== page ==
A Blood-Based Diagnostic Biomarker for Alzheimer’s Disease?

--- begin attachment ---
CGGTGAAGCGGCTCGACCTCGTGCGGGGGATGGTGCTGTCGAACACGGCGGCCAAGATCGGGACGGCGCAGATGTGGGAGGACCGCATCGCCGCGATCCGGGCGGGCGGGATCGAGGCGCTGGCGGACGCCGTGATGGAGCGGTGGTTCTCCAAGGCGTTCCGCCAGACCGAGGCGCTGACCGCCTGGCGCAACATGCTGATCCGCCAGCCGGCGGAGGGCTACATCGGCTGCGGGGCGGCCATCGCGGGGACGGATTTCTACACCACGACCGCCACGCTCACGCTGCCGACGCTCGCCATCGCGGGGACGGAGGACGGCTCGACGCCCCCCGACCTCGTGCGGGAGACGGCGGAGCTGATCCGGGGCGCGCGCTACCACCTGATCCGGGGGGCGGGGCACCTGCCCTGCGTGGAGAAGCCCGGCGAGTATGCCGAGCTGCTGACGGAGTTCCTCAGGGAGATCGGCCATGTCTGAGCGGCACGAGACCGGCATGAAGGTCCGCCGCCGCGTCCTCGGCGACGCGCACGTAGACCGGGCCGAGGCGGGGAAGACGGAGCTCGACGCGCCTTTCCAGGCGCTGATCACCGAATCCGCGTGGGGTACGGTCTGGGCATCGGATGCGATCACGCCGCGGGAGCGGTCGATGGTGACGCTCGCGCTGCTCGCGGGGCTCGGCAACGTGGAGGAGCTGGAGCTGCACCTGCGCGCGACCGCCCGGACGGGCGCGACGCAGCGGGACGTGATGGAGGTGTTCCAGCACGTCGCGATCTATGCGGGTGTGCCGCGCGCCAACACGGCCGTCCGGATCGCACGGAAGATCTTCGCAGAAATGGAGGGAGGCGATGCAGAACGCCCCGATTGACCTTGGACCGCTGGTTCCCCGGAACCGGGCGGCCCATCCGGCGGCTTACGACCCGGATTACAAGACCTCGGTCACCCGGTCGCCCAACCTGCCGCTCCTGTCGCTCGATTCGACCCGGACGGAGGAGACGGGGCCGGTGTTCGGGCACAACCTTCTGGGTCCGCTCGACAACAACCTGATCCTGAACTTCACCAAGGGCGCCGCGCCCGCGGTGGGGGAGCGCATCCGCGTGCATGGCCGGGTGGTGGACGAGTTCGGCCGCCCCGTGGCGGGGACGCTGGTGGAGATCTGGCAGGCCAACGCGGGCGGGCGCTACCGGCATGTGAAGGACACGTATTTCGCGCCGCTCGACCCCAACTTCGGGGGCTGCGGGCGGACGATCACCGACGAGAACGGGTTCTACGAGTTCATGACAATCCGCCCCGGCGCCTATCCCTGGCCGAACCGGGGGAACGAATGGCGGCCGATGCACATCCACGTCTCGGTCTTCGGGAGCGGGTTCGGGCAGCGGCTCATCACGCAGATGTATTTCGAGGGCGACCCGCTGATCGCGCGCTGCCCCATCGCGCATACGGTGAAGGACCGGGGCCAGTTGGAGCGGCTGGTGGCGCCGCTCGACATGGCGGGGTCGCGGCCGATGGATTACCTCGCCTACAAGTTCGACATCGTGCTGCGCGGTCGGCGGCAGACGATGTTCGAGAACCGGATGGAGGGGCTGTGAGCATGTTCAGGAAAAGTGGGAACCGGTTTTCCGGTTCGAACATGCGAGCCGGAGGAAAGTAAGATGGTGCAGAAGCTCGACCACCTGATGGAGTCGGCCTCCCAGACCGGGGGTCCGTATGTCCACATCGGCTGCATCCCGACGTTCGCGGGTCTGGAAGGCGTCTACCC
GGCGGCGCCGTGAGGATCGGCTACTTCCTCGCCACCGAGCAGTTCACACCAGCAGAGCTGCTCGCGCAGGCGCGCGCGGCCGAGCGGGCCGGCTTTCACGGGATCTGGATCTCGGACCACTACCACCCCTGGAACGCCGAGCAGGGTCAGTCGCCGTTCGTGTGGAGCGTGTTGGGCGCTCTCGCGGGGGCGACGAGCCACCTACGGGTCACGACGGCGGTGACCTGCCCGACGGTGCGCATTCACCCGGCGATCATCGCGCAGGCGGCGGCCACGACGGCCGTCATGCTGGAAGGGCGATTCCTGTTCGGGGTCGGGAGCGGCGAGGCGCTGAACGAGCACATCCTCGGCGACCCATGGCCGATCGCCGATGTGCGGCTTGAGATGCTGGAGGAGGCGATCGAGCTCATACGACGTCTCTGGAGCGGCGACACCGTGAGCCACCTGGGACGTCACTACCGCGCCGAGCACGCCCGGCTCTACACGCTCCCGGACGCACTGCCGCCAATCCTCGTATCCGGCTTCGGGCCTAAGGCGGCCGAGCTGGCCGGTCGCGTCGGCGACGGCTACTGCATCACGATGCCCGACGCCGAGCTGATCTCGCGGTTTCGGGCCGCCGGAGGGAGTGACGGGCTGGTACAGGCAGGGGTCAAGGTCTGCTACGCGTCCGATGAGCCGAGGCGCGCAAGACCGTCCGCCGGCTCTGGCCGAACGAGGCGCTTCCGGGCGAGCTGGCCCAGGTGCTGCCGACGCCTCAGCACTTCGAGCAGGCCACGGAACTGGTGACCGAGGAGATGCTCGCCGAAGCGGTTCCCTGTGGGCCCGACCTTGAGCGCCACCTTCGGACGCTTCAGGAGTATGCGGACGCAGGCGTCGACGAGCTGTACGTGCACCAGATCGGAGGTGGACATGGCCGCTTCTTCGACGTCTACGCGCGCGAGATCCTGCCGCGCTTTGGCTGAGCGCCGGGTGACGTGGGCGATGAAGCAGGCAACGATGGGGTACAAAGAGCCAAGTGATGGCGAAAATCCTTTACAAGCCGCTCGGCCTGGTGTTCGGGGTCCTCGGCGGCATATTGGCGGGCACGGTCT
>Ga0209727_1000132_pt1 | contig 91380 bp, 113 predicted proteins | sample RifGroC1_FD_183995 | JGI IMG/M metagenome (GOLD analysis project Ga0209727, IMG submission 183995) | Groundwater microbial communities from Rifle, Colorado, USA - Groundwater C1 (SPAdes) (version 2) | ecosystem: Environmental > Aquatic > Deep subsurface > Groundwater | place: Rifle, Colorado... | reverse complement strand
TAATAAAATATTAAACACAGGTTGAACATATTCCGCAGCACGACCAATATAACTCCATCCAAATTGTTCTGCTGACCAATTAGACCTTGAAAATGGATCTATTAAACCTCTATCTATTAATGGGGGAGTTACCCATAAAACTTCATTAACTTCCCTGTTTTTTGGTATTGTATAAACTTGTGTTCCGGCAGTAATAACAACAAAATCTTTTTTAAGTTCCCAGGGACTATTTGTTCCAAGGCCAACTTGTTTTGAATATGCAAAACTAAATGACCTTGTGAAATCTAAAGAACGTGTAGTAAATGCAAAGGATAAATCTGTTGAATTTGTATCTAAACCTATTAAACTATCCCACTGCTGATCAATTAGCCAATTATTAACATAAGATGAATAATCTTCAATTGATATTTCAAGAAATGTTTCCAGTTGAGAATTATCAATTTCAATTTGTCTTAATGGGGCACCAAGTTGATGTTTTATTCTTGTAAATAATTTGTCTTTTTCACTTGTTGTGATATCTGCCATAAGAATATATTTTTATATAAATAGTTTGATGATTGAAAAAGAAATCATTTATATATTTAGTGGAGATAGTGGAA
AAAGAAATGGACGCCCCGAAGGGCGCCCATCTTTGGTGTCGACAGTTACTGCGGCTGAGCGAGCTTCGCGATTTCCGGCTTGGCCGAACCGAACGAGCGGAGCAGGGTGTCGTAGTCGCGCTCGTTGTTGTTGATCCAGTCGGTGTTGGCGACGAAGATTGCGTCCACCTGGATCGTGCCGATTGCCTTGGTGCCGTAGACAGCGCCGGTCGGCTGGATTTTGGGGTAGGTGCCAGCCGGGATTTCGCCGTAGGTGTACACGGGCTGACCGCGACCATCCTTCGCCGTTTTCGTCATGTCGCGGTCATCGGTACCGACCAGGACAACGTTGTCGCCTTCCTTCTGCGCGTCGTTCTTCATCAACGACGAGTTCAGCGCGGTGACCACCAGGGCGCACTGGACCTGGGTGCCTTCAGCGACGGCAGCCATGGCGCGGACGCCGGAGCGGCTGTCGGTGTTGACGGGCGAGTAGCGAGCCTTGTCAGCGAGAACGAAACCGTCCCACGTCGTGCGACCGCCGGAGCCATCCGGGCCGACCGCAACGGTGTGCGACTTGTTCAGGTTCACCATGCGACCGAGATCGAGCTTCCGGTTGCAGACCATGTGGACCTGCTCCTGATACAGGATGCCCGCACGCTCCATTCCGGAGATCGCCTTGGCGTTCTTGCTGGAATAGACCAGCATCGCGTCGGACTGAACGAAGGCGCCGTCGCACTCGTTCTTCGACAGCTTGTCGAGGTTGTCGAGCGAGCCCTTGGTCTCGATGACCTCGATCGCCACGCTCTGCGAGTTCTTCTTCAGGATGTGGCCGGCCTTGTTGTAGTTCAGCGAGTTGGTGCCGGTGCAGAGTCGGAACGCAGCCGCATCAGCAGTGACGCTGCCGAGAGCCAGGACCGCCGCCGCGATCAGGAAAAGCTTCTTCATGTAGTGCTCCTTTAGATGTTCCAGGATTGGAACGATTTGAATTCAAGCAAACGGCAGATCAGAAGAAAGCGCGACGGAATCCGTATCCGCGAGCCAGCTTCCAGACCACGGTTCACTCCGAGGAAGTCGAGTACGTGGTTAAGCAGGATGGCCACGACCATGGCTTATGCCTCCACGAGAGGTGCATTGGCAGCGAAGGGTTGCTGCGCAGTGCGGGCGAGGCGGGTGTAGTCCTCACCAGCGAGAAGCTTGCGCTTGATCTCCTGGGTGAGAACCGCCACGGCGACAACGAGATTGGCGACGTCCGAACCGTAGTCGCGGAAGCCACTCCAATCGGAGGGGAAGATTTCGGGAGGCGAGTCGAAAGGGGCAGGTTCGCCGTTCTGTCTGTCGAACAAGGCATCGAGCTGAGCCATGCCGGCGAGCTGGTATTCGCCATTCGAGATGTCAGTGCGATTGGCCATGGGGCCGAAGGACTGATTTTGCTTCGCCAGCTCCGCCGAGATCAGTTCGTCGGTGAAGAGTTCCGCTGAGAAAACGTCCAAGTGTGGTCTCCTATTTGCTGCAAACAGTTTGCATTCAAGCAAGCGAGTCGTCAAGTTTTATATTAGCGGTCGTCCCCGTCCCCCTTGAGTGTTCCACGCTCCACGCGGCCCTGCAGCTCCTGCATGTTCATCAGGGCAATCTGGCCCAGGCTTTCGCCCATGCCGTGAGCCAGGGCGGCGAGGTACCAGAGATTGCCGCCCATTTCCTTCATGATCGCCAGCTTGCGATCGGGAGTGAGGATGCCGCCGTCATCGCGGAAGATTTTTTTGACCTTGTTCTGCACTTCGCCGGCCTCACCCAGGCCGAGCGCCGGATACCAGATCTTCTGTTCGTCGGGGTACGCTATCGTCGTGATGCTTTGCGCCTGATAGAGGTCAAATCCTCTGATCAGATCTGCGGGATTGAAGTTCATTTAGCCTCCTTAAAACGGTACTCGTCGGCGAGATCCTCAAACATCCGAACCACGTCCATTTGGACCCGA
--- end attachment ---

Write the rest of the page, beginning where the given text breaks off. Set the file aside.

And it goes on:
ALS patients commonly receive a physician’s diagnosis only after a long period of inexplicable symptoms. Identification of a biomarker for early diagnosis holds the promise of increasing success of ALS clinical trials by enabling earlier intervention and potentially improving outcomes. A big step in that direction has been made for Alzheimer’s disease patients. The blood-plasma levels of 10 lipid metabolites may prove accurate enough to diagnose Alzheimer’s disease (AD) before the onset of cognitive symptoms, a study published in the March 9 Nature Medicine reports. The 5-year research study, led by Howard Federoff at Georgetown University Medical Center, Washington, D.C, and Mark Mapstone at the University of Rochester School of Medicine, New York, involved annual blood draws and cognitive tests on 525 adults of age 70 and older. Approximately 5% of the participants developed mild cognitive impairments or AD over the course of the study, and these same subjects exhibited low baseline levels of 8 phosphatidylcholines and 2 acylcarnitines. Subsequent blinded sample validation was able to predict future onset of cognitive impairment with 90% accuracy. Further research is necessary to elucidate whether this biomarker is specific to AD or is a general marker of neurodegeneration. Click here to read more.

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